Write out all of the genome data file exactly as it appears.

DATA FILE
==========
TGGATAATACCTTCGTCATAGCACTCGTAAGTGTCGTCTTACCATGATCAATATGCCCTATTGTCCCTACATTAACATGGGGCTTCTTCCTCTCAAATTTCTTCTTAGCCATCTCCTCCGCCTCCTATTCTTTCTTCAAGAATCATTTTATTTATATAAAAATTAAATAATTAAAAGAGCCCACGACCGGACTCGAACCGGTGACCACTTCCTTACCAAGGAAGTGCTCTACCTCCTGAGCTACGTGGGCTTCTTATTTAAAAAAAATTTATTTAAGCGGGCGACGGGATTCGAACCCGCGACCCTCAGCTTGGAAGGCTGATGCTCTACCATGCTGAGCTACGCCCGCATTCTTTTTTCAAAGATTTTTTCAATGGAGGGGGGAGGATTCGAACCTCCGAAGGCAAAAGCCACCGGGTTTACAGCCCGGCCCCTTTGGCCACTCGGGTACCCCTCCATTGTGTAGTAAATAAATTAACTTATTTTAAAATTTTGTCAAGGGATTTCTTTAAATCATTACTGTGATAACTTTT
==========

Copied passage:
TGGATAATACCTTCGTCATAGCACTCGTAAGTGTCGTCTTACCATGATCAATATGCCCTATTGTCCCTACATTAACATGGGGCTTCTTCCTCTCAAATTTCTTCTTAGCCATCTCCTCCGCCTCCTATTCTTTCTTCAAGAATCATTTTATTTATATAAAAATTAAATAATTAAAAGAGCCCACGACCGGACTCGAACCGGTGACCACTTCCTTACCAAGGAAGTGCTCTACCTCCTGAGCTACGTGGGCTTCTTATTTAAAAAAAATTTATTTAAGCGGGCGACGGGATTCGAACCCGCGACCCTCAGCTTGGAAGGCTGATGCTCTACCATGCTGAGCTACGCCCGCATTCTTTTTTCAAAGATTTTTTCAATGGAGGGGGGAGGATTCGAACCTCCGAAGGCAAAAGCCACCGGGTTTACAGCCCGGCCCCTTTGGCCACTCGGGTACCCCTCCATTGTGTAGTAAATAAATTAACTTATTTTAAAATTTTGTCAAGGGATTTCTTTAAATCATTACTGTGATAACTTTT